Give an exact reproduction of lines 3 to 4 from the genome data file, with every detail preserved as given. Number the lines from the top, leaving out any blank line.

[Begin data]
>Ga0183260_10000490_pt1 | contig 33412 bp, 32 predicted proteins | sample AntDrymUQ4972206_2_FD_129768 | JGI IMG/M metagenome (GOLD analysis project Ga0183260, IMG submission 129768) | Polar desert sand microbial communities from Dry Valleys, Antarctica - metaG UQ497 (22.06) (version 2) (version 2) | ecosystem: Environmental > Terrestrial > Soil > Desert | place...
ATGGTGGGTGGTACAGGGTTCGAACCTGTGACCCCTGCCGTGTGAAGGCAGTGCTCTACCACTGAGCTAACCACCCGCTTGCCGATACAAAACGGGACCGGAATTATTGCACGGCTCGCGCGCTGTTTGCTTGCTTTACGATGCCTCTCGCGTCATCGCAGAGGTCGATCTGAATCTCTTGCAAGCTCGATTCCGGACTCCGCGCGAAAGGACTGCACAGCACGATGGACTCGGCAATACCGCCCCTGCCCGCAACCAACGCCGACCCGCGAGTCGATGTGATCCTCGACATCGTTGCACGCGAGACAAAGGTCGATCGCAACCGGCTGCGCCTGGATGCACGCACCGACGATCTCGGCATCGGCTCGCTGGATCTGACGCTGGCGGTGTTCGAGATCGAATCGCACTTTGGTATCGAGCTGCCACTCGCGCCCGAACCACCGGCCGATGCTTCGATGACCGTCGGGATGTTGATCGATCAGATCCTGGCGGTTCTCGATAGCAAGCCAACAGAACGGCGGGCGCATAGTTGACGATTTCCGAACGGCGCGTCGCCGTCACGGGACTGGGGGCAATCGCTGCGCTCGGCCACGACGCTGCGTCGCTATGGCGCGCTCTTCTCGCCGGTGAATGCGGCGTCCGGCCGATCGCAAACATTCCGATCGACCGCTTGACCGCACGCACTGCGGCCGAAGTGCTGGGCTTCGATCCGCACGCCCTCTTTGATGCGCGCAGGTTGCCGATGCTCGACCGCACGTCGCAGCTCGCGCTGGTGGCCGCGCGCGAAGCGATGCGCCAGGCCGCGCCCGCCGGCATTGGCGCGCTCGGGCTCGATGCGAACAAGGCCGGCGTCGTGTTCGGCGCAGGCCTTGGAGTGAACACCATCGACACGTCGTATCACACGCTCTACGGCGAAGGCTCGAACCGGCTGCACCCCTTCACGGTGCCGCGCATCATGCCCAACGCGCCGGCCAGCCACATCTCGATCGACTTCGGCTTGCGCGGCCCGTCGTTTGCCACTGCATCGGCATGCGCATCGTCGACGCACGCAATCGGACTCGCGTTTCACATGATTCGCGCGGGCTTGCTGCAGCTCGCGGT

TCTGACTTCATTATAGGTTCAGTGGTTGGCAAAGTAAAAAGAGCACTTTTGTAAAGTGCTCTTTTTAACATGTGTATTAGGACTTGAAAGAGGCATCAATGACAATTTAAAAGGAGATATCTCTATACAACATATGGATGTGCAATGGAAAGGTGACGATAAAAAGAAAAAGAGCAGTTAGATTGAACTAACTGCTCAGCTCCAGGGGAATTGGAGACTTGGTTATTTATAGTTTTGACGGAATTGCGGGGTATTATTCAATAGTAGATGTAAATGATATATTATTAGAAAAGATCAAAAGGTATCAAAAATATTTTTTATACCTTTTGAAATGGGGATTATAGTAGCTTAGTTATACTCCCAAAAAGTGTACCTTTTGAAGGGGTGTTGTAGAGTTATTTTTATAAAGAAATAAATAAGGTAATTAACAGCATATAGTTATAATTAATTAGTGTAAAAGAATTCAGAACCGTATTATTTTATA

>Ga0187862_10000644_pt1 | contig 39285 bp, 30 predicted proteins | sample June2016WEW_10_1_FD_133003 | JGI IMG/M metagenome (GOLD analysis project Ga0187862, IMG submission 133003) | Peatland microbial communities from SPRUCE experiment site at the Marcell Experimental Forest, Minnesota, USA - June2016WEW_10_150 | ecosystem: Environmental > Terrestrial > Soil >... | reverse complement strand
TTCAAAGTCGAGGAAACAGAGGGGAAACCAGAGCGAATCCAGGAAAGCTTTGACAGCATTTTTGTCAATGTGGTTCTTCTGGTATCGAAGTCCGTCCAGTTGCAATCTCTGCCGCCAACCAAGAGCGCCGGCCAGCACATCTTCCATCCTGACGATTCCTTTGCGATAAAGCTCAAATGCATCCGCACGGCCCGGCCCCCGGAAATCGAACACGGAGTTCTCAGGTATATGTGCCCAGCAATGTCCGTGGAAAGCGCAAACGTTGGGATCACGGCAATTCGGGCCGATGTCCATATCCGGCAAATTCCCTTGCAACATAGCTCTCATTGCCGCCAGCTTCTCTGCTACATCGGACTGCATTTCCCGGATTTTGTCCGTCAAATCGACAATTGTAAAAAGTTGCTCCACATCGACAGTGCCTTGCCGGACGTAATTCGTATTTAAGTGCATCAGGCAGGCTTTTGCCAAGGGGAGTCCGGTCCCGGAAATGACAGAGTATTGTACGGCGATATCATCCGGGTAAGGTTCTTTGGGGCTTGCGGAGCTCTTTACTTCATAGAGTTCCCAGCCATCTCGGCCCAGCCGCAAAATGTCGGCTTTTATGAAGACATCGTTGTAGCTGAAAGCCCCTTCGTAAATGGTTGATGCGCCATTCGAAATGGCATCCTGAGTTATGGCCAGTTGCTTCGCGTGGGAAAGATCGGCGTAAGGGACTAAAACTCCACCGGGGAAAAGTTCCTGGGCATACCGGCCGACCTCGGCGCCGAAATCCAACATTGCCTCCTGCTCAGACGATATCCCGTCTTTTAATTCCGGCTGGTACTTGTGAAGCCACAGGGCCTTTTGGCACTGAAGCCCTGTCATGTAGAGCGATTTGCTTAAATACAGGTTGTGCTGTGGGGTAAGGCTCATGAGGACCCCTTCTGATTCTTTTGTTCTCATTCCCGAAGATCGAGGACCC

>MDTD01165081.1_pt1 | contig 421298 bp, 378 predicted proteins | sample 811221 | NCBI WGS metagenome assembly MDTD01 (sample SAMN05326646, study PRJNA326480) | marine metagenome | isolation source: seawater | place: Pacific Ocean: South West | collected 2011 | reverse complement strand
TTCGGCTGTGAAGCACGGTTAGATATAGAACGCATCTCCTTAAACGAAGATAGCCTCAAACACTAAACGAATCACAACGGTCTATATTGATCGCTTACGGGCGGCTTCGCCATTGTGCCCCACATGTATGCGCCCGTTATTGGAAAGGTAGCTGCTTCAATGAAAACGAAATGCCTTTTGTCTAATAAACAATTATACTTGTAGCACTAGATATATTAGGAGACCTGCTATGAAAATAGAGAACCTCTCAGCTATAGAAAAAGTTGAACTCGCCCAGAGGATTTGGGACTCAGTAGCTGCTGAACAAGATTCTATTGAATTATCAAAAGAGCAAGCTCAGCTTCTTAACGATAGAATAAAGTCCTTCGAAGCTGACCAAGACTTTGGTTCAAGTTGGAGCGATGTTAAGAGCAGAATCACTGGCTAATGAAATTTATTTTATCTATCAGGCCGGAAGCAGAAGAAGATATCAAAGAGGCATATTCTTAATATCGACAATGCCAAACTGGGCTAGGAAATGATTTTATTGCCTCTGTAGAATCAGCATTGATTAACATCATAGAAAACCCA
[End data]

TCTGACTTCATTATAGGTTCAGTGGTTGGCAAAGTAAAAAGAGCACTTTTGTAAAGTGCTCTTTTTAACATGTGTATTAGGACTTGAAAGAGGCATCAATGACAATTTAAAAGGAGATATCTCTATACAACATATGGATGTGCAATGGAAAGGTGACGATAAAAAGAAAAAGAGCAGTTAGATTGAACTAACTGCTCAGCTCCAGGGGAATTGGAGACTTGGTTATTTATAGTTTTGACGGAATTGCGGGGTATTATTCAATAGTAGATGTAAATGATATATTATTAGAAAAGATCAAAAGGTATCAAAAATATTTTTTATACCTTTTGAAATGGGGATTATAGTAGCTTAGTTATACTCCCAAAAAGTGTACCTTTTGAAGGGGTGTTGTAGAGTTATTTTTATAAAGAAATAAATAAGGTAATTAACAGCATATAGTTATAATTAATTAGTGTAAAAGAATTCAGAACCGTATTATTTTATA

>Ga0187862_10000644_pt1 | contig 39285 bp, 30 predicted proteins | sample June2016WEW_10_1_FD_133003 | JGI IMG/M metagenome (GOLD analysis project Ga0187862, IMG submission 133003) | Peatland microbial communities from SPRUCE experiment site at the Marcell Experimental Forest, Minnesota, USA - June2016WEW_10_150 | ecosystem: Environmental > Terrestrial > Soil >... | reverse complement strand